Studies have found that meditation promotes emotional health and reduces anxiety. Helping to promote a positive outlook and improve your self-image, meditation can help give you the best possible foundation from which to start a new sober life.
One of the most commonly discussed benefits of meditation is its ability to reduce stress significantly. This is incredibly important when it comes to addiction recovery, as individuals often have to find new ways to cope with stressors in sobriety.
No matter where you are on your recovery journey, it’s important to have go-to ways to deal with stress when it arises. There has also been some studies that show that meditation can help people learn to recover from stress more easily and become less reactive to stress.
Meditation is just one of the healthy alternatives to drug use. Check out this article to learn about other activities for a healthy, sober life.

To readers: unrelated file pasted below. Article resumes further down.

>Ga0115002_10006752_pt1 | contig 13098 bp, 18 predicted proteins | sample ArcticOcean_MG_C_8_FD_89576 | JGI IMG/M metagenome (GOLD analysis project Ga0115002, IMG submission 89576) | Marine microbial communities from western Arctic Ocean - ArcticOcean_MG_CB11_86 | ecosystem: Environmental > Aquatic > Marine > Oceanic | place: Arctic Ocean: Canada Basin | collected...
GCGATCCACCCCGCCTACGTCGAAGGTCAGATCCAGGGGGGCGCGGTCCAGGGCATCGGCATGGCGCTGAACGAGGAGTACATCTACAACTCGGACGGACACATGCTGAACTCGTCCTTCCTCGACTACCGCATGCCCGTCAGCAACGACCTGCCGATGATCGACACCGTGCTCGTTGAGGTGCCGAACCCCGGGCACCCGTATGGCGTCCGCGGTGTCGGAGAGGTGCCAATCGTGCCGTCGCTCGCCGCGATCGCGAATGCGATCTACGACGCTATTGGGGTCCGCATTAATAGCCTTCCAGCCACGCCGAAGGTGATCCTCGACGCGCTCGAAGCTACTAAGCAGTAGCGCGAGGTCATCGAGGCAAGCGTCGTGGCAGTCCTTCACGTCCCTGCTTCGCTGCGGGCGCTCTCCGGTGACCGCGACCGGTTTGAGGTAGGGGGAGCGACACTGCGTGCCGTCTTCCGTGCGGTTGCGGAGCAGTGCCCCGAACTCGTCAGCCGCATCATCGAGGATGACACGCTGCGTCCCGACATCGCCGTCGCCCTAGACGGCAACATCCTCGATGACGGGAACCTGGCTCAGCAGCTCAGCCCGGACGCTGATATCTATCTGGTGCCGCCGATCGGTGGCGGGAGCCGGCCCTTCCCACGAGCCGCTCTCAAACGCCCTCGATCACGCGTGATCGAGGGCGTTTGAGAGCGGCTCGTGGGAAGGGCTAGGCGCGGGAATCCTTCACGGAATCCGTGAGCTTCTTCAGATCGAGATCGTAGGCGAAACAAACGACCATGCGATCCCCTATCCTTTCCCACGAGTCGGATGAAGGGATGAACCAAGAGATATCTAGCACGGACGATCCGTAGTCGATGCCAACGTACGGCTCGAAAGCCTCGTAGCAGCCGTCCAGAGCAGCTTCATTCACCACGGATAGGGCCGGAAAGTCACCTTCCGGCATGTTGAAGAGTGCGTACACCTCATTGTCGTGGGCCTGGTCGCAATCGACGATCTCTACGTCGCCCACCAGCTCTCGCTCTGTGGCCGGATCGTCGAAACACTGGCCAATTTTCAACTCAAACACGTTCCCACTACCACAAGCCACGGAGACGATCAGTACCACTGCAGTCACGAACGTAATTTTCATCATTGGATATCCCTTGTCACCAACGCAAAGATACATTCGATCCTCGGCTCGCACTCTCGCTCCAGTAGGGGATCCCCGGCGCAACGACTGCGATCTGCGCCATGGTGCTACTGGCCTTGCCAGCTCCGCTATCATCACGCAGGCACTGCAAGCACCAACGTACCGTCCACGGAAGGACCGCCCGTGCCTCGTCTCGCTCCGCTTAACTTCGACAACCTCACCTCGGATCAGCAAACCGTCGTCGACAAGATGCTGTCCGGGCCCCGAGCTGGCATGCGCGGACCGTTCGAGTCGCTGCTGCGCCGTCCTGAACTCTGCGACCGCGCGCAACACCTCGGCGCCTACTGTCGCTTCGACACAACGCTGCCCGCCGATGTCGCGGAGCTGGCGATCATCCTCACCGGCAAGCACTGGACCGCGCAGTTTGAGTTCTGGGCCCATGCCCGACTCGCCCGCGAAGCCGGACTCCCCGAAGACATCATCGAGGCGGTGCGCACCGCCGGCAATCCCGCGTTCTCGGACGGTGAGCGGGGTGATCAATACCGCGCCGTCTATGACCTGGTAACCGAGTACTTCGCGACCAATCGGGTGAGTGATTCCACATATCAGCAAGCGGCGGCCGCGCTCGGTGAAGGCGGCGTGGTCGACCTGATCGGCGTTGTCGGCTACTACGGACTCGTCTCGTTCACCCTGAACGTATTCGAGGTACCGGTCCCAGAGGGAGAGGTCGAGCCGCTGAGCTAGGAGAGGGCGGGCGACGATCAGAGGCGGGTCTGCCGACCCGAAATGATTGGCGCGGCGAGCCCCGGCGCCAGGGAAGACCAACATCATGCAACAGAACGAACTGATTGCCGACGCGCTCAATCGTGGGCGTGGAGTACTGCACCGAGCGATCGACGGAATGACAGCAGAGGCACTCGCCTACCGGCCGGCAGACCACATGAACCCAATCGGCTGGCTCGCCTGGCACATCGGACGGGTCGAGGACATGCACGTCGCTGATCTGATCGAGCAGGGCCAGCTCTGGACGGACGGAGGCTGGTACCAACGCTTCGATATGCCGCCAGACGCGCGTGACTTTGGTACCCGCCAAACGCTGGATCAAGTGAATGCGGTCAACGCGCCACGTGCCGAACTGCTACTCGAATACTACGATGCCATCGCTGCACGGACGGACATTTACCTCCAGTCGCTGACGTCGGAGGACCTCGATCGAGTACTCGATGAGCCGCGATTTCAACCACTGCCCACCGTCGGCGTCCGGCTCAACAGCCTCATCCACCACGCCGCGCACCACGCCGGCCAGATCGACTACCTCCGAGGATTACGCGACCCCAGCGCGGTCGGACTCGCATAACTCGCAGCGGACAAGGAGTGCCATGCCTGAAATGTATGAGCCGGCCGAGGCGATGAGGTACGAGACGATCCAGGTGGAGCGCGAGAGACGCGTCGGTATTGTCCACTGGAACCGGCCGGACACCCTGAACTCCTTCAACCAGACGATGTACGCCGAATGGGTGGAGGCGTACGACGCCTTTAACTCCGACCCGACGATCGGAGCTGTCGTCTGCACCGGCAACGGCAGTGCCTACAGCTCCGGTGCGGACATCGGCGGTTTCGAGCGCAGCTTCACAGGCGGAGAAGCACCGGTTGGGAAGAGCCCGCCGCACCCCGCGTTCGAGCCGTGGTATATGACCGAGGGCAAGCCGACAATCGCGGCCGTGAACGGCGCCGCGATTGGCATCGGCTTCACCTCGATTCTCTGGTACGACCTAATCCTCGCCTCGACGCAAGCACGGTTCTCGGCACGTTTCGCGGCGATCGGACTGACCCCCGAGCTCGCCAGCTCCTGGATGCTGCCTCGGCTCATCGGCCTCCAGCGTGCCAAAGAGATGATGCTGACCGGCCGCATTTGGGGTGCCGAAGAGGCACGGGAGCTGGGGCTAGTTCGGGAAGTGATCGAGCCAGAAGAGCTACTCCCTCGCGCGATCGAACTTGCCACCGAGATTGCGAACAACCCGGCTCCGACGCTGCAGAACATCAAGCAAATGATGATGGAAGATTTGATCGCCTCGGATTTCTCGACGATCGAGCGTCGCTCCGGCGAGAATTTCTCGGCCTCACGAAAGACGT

Boosts Physical Health
Believe it or not, meditation can also help improve your physical health in addition to your mental health. It can help to reduce the strain on your heart by decreasing your blood pressure. Over time, this can help to reduce strain on your arteries and heart as well as helping prevent the occurrence of heart disease.
Helps You Manage Pain
Some people struggle with addiction because they are self-medicating for pain. Meditation is a natural way that has been found to reduce pain. On top of that, studies have shown that meditation can reduce symptoms of depression in people with chronic pain and improve their quality of life.
For people who struggle with addiction, there’s often a relationship between their substance of choice and their sleep cycle. Perhaps you’ve used drugs or alcohol in order to wind down at night or to get going in the morning. Either way, meditation can help you find a healthier, more natural rhythm when it comes to sleep.